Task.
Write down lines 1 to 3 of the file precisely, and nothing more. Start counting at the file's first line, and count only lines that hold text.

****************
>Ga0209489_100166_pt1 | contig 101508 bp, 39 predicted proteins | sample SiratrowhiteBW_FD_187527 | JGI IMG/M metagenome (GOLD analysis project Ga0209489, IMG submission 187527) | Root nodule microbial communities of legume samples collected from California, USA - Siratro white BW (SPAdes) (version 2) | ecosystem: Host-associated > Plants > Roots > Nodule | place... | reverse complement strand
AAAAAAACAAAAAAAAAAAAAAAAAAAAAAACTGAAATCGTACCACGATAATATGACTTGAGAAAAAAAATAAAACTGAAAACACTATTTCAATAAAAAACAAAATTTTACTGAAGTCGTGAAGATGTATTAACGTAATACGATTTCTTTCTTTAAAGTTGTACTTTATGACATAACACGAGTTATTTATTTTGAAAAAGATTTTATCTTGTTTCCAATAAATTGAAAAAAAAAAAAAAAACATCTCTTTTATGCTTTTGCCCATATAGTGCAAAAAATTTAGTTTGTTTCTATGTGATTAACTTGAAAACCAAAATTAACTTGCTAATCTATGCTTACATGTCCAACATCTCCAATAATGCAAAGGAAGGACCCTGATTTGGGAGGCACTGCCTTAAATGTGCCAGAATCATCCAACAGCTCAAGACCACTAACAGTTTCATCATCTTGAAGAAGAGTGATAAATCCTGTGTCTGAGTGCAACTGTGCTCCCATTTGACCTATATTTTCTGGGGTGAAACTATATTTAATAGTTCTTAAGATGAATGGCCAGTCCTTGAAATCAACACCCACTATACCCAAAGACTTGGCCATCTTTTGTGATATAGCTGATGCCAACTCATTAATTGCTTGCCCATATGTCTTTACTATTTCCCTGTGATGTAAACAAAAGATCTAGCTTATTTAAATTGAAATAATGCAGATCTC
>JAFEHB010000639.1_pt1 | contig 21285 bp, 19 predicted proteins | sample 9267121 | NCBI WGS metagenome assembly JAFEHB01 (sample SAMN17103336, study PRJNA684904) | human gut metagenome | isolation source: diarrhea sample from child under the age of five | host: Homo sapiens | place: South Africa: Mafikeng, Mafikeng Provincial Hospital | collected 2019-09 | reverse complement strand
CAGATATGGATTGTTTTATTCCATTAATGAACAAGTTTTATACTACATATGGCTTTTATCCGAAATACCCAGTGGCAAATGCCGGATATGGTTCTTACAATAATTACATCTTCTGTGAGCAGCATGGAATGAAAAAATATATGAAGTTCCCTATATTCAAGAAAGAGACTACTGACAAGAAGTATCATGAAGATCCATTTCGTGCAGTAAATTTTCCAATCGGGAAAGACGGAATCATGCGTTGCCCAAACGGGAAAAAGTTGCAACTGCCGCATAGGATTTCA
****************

>Ga0209489_100166_pt1 | contig 101508 bp, 39 predicted proteins | sample SiratrowhiteBW_FD_187527 | JGI IMG/M metagenome (GOLD analysis project Ga0209489, IMG submission 187527) | Root nodule microbial communities of legume samples collected from California, USA - Siratro white BW (SPAdes) (version 2) | ecosystem: Host-associated > Plants > Roots > Nodule | place... | reverse complement strand
AAAAAAACAAAAAAAAAAAAAAAAAAAAAAACTGAAATCGTACCACGATAATATGACTTGAGAAAAAAAATAAAACTGAAAACACTATTTCAATAAAAAACAAAATTTTACTGAAGTCGTGAAGATGTATTAACGTAATACGATTTCTTTCTTTAAAGTTGTACTTTATGACATAACACGAGTTATTTATTTTGAAAAAGATTTTATCTTGTTTCCAATAAATTGAAAAAAAAAAAAAAAACATCTCTTTTATGCTTTTGCCCATATAGTGCAAAAAATTTAGTTTGTTTCTATGTGATTAACTTGAAAACCAAAATTAACTTGCTAATCTATGCTTACATGTCCAACATCTCCAATAATGCAAAGGAAGGACCCTGATTTGGGAGGCACTGCCTTAAATGTGCCAGAATCATCCAACAGCTCAAGACCACTAACAGTTTCATCATCTTGAAGAAGAGTGATAAATCCTGTGTCTGAGTGCAACTGTGCTCCCATTTGACCTATATTTTCTGGGGTGAAACTATATTTAATAGTTCTTAAGATGAATGGCCAGTCCTTGAAATCAACACCCACTATACCCAAAGACTTGGCCATCTTTTGTGATATAGCTGATGCCAACTCATTAATTGCTTGCCCATATGTCTTTACTATTTCCCTGTGATGTAAACAAAAGATCTAGCTTATTTAAATTGAAATAATGCAGATCTC
>JAFEHB010000639.1_pt1 | contig 21285 bp, 19 predicted proteins | sample 9267121 | NCBI WGS metagenome assembly JAFEHB01 (sample SAMN17103336, study PRJNA684904) | human gut metagenome | isolation source: diarrhea sample from child under the age of five | host: Homo sapiens | place: South Africa: Mafikeng, Mafikeng Provincial Hospital | collected 2019-09 | reverse complement strand